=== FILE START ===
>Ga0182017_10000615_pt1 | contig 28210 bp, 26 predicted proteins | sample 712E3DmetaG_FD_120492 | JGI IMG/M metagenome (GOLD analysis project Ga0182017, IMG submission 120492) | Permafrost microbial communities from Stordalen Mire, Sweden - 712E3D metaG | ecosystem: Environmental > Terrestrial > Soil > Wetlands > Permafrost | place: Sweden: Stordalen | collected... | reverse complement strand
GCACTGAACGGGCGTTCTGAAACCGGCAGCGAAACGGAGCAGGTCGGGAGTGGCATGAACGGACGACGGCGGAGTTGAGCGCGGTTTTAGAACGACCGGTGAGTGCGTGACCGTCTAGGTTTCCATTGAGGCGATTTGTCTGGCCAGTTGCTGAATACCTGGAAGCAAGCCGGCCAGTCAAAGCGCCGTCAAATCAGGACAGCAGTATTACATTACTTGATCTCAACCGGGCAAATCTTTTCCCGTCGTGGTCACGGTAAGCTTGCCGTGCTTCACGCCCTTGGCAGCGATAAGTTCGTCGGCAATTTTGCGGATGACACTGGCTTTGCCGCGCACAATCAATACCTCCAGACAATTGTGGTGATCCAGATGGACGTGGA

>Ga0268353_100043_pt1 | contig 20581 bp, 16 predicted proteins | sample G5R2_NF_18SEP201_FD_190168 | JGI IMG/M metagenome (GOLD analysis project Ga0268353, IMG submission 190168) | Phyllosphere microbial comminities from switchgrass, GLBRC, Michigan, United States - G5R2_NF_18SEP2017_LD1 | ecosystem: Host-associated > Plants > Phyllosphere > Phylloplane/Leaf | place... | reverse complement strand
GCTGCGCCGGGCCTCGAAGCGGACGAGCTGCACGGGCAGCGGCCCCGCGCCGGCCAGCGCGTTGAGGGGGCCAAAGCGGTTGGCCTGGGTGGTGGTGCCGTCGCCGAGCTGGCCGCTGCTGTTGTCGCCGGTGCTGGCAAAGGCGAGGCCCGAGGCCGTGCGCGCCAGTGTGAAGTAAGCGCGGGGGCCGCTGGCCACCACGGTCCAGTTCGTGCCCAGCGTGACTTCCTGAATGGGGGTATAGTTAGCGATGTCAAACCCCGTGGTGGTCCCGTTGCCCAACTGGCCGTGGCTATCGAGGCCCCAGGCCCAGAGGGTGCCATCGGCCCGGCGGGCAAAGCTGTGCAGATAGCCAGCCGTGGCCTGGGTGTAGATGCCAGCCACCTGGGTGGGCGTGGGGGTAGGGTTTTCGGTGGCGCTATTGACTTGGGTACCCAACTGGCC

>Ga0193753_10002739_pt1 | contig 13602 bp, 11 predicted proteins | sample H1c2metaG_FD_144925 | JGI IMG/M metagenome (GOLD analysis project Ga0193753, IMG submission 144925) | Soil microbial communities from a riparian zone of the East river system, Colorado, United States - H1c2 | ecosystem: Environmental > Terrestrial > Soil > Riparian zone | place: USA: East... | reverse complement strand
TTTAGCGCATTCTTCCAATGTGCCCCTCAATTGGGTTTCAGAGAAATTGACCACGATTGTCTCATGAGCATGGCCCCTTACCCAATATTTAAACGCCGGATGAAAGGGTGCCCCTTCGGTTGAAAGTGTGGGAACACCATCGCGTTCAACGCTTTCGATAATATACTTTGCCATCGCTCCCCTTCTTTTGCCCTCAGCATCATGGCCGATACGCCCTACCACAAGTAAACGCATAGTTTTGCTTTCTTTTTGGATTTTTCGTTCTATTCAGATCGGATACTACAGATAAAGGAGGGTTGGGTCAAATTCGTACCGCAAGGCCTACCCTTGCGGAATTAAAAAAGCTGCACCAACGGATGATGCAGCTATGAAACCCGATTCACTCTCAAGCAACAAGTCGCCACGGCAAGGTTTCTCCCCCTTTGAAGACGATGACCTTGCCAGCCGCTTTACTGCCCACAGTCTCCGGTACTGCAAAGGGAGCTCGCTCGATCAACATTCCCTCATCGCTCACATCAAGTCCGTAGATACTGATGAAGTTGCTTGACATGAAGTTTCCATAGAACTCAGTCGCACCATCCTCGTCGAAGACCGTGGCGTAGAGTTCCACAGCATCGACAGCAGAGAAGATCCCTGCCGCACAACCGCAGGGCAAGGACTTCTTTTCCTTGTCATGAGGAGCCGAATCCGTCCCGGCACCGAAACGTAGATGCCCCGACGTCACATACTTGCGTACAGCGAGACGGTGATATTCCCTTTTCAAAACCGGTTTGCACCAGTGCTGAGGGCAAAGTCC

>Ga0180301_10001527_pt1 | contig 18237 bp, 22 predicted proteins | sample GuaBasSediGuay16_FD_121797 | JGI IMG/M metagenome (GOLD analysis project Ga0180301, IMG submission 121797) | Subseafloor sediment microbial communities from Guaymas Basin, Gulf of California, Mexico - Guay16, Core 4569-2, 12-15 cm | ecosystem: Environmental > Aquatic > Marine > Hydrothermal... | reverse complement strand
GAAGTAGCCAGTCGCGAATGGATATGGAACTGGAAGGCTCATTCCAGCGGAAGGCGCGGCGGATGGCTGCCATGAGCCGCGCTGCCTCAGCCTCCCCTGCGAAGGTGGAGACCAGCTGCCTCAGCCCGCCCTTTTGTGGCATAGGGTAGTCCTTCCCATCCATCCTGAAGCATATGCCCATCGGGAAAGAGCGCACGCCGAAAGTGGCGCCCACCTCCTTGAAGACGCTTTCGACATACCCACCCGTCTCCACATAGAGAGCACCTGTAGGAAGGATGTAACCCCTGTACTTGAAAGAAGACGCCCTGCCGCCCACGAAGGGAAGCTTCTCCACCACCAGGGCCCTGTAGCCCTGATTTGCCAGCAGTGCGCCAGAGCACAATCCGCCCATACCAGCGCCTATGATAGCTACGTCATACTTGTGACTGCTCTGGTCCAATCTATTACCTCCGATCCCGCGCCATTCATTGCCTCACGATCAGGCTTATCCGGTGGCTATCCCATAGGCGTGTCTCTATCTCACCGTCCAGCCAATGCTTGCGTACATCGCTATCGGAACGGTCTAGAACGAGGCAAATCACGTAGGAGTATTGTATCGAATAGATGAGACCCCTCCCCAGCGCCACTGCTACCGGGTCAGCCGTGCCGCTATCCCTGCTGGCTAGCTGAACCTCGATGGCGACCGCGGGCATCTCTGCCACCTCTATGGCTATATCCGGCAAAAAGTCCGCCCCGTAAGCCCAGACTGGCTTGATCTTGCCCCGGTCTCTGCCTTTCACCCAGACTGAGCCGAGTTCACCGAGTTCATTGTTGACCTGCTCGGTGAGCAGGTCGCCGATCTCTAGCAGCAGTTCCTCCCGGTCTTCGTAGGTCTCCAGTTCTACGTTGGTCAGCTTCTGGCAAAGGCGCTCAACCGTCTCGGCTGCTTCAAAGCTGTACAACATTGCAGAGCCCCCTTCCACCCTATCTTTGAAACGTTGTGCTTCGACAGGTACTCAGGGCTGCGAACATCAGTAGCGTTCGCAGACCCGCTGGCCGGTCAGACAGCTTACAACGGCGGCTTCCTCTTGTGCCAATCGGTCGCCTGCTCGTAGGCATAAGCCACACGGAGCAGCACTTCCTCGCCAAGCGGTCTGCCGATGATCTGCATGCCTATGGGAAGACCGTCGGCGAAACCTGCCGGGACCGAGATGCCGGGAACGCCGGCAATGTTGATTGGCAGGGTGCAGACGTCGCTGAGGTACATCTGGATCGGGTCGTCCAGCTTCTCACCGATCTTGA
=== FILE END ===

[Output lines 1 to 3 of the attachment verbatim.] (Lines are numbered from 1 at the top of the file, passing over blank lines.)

>Ga0182017_10000615_pt1 | contig 28210 bp, 26 predicted proteins | sample 712E3DmetaG_FD_120492 | JGI IMG/M metagenome (GOLD analysis project Ga0182017, IMG submission 120492) | Permafrost microbial communities from Stordalen Mire, Sweden - 712E3D metaG | ecosystem: Environmental > Terrestrial > Soil > Wetlands > Permafrost | place: Sweden: Stordalen | collected... | reverse complement strand
GCACTGAACGGGCGTTCTGAAACCGGCAGCGAAACGGAGCAGGTCGGGAGTGGCATGAACGGACGACGGCGGAGTTGAGCGCGGTTTTAGAACGACCGGTGAGTGCGTGACCGTCTAGGTTTCCATTGAGGCGATTTGTCTGGCCAGTTGCTGAATACCTGGAAGCAAGCCGGCCAGTCAAAGCGCCGTCAAATCAGGACAGCAGTATTACATTACTTGATCTCAACCGGGCAAATCTTTTCCCGTCGTGGTCACGGTAAGCTTGCCGTGCTTCACGCCCTTGGCAGCGATAAGTTCGTCGGCAATTTTGCGGATGACACTGGCTTTGCCGCGCACAATCAATACCTCCAGACAATTGTGGTGATCCAGATGGACGTGGA

>Ga0268353_100043_pt1 | contig 20581 bp, 16 predicted proteins | sample G5R2_NF_18SEP201_FD_190168 | JGI IMG/M metagenome (GOLD analysis project Ga0268353, IMG submission 190168) | Phyllosphere microbial comminities from switchgrass, GLBRC, Michigan, United States - G5R2_NF_18SEP2017_LD1 | ecosystem: Host-associated > Plants > Phyllosphere > Phylloplane/Leaf | place... | reverse complement strand